People are always trying to take shortcuts, find the fancy new tool that gets everything done faster and easier, but the truth is that all the “advances” in writing allow you to write faster but they do not allow you to write better.

If anything, by compressing the timelines that most people write across, they’ve made writing worse. Because people are spending less time thinking.

After all, the best writing happens in your head - not on the page.

Conversely, the best thinking happens on the page and not in your head, but that’s a truth to unpack another day…

(For the third time… So many ideas.)

But there’s a more nefarious problem with the idea of using AI to help you write faster…

…and that’s that it isn’t faster at all!

Nor is it more “efficient” as I’ve seen some people saying online.

It’s like trying to get to Alaska from Oklahoma by driving south at 80mph with your eyes shut so you don’t get distracted by the road signs. Not only are you likely to end up in a flaming wreck, even if you survive then you’re still going the wrong way.

Meanwhile, the real writer was going at 20mph and watching the road and oh, they just realised that they should probably be heading north about now and turned around.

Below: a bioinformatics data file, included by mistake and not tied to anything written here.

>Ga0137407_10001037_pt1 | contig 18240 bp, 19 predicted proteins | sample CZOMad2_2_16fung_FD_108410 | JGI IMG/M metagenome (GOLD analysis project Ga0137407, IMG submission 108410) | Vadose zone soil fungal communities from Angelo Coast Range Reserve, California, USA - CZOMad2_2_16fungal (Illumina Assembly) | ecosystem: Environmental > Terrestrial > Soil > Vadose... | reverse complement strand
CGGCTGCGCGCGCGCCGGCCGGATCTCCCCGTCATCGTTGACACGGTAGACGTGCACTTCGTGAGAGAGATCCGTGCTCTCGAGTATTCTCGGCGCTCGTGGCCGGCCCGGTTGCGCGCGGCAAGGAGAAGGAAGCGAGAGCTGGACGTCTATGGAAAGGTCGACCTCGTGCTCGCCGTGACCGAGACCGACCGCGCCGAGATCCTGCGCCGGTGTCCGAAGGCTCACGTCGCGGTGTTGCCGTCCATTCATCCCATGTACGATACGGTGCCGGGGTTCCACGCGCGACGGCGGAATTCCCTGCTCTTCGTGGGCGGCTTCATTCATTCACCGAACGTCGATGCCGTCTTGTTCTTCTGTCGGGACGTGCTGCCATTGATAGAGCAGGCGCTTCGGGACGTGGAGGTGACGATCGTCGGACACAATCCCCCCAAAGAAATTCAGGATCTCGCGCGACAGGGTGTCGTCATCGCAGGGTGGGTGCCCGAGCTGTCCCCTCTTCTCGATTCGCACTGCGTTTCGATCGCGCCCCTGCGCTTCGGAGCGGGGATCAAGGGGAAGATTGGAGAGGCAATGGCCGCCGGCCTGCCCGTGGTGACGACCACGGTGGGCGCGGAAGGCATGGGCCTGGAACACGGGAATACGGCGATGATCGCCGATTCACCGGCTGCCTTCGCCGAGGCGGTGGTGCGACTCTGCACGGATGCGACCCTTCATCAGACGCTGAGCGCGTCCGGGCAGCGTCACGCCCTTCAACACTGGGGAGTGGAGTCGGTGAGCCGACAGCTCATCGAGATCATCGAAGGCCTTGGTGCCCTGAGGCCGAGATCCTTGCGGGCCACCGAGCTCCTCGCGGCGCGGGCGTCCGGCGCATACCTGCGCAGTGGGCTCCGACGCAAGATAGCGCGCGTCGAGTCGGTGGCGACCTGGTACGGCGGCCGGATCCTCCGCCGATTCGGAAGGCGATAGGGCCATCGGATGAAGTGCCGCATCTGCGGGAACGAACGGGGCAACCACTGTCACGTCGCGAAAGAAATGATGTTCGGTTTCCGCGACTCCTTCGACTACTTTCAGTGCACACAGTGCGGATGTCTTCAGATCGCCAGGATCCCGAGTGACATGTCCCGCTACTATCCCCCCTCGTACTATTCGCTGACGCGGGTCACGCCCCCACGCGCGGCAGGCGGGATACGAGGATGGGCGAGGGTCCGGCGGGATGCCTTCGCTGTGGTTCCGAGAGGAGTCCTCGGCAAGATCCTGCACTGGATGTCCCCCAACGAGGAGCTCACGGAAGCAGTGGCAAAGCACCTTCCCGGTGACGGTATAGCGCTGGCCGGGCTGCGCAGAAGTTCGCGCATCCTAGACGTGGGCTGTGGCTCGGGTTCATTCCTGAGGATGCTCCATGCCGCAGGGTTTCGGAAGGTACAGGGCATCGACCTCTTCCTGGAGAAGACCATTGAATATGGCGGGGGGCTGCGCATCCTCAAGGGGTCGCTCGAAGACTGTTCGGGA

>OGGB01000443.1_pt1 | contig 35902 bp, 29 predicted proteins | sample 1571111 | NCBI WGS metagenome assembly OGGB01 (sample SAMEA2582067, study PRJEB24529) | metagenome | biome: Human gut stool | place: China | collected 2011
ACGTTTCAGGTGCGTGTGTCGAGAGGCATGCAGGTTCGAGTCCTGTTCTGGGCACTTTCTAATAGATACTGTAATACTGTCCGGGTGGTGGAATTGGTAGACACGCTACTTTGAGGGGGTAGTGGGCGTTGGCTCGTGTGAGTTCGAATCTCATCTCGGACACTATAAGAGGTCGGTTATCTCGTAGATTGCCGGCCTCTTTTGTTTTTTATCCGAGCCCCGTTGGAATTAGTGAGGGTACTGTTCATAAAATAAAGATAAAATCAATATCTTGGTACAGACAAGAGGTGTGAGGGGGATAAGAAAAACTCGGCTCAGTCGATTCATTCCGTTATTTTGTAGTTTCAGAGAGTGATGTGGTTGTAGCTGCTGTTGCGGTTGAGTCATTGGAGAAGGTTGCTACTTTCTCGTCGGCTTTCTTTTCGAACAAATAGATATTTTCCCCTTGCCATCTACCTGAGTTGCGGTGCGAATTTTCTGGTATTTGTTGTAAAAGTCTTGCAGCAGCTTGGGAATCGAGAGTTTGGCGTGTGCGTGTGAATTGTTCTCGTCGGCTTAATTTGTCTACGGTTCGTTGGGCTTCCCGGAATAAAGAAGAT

I dunno about you, but that seems more “efficient” to me.

So instead of fritzing around with robots, why not just yell…

AI Caramba!

And get on with it?

Because for now the thing is if you're any good at writing you won't even find that AI makes that much difference to your writing speed. I wrote my entire course on perfectionism in eight hours. No AI, no CrapGPT, no VA.

Just a finely honed system with no time to BS around.

But for many people the desire for perfection slows them right down.

Which is why I created a bonus module in my new course "How to Write Bad" that shows you exactly, step by step, how I wrote and created the course over a few days, without using any of the usual hacks and tricks like hiring a VA or feeding CrapGPT my scripts. Just me and the empty open page.

In my not so humbly and ever so correct opinion, it's worth the price of the course.

You can buy it and learn how to write bad here:

I mean, even using CrapGPT to "write" a novel for you when you had the idea, man. Anyone trying that is misunderstanding how the process of writing works from start to finish. More on THAT another time.

(Darnit, that’s four issues I owe you now.)

But I don’t have space for more, so until next time,

May your pipe and prose be human,

James Carran, Craftsman Writer